With the year almost finished, I thought it was fitting to have a look at the five best movies that were overlooked at theatres this year. For films inclusion, they must have a grade of a B or over, and that the films under-performed at their initial box office run that were overlooked or missed by audiences. It doesn’t mean the films are flops, but should have been more embraced for the quality of their films. These films are in no particular order, so let’s look at my five best movies that were overlooked in theatres this year that I think should be seen.
“The musicians play the instruments, I play the orchestra”. ‘Steve Jobs’ takes an interesting and inventive way of exploring its storytelling through three different launch events of three different products that Steve Jobs was involved in. The three devices were the Macintosh, the NeXT computer and the iMac. The story that surrounds these launch events is through Steve trying to get everything running perfectly for the launch, however he must face his ex-girlfriend and the realization of his daughter. ‘Steve Jobs’ is well written, with fantastic direction and cinematography, and some solid acting performances. The only downfalls is the film’s pacing at times being a tad slow and some supporting characters that get bigger roles as the film progresses are slightly underdeveloped, although this is a film well worth checking out.
There are a very few movies that break out and shine, and with the marketing of the film looking like a fun time, I didn’t expect Shane Black’s latest film being one of my favourites of the year. The time period is 1977 in Los Angeles where a porn star named Misty Mountains is killed in a car accident. Her aunt wants closure and pays private detective Holland March to find her, as she claims she’s seen her two days after her supposed death. Jackson Healey, a messenger that he proclaims, is searching for a missing girl named Amelia, and teams up with March to crack the case. Do you want action? Check. Do you want strong acting? Check. A funny, yet suspenseful mystery? Check. ‘The Nice Guys’ is a nice masterpiece. Highly recommend checking this out.
Steven Spielberg returns to the fantasy realm for his latest film based upon a children’s book written by author Roald Dahl ‘The BFG’. The film follows a girl named Sophie who lives at an orphanage in London. She is always on her own as she is very independent, organizing and tidying up rooms around the orphanage. However, she ignores her own rules of not getting out of bed during “the witching hour” and walks towards the open window. However, she does these things as she sees a strange thing, a giant. The giant snatches her and takes her to Giant Country, and that’s where their journey begins. ‘The BFG’ is a BFM – Big Friendly Movie – that families can enjoy together with its visuals, acting and pure fun.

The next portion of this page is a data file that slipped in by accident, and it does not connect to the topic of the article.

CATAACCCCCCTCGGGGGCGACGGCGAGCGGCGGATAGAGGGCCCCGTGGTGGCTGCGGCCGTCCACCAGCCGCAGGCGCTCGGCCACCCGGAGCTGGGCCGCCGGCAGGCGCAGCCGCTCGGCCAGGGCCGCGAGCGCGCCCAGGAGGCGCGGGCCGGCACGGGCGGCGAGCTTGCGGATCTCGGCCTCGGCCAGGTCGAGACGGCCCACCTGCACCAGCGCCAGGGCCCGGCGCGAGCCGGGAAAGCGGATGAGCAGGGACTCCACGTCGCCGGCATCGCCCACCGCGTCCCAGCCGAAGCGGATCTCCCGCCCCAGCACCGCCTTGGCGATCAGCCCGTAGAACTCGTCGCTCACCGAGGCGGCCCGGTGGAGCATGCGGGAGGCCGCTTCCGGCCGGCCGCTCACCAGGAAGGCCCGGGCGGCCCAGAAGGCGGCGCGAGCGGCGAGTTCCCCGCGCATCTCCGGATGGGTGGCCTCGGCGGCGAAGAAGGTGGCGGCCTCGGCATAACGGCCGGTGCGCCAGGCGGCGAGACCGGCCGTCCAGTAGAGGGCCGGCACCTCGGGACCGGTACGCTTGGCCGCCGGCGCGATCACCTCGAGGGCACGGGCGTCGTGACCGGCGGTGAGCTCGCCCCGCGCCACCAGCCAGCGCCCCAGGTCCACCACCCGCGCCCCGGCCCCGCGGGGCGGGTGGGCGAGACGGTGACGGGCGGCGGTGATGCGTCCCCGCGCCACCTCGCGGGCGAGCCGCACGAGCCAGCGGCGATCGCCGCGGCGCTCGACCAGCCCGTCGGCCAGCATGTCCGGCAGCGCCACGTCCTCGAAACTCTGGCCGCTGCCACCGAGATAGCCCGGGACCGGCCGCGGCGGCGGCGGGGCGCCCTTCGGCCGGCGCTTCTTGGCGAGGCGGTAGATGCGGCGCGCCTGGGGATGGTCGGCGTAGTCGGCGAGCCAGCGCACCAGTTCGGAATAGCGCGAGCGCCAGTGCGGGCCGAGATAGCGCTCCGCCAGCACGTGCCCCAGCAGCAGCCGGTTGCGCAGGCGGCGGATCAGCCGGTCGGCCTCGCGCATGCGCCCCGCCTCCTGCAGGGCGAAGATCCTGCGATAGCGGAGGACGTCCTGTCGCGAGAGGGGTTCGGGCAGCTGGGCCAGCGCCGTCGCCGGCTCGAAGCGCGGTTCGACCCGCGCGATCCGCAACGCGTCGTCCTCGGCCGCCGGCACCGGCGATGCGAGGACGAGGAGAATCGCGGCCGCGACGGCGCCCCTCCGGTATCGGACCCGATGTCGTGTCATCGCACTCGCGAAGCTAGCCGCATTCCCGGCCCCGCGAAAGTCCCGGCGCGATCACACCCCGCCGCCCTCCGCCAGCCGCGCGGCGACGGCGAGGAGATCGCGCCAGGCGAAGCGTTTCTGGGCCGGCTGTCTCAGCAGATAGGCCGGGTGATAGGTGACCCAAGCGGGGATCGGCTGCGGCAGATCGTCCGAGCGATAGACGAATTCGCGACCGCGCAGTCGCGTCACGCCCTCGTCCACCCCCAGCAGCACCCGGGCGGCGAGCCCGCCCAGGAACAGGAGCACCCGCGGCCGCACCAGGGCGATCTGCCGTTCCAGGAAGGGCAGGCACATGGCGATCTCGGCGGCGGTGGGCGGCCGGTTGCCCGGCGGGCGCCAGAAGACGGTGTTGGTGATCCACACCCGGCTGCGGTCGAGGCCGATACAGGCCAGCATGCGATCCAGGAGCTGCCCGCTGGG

Get ready for a toe-tapping, rocking motion picture that is both moving and emotionally satisfying in John Carney’s latest film ‘Sing Street’. The film is set in the 1985 where Conor is sent to a new school, one that isn’t costly as the family goes through financial difficulties. Conor struggles at his new school, however meets the girl across the street who is trying to fulfill her dreams as a model and talks her into being in his band’s music video. The only problem, he doesn’t have a band assembled as he tries to impress this girl. ‘Sing Street’ is music to my ears. Here’s hoping this film gets some recognition at the Oscars next year.
‘Kubo and the Two Strings’ follows a mother who has been washed up from sea, protecting her child from her father and her two menacing sisters. The boy, Kubo, only has one eye, after his grandfather took it away from him, and is now seeking his other eye. Kubo must face his fears and have courage if he is going to defeat his evil family tree. ‘Kubo and the Two Strings’ shows that Laika is a talented animation studio, on the levels of recent Disney animated films, Aardman and even Pixar. The film is a visual treat, while also offers spectacular action and well-developed characters.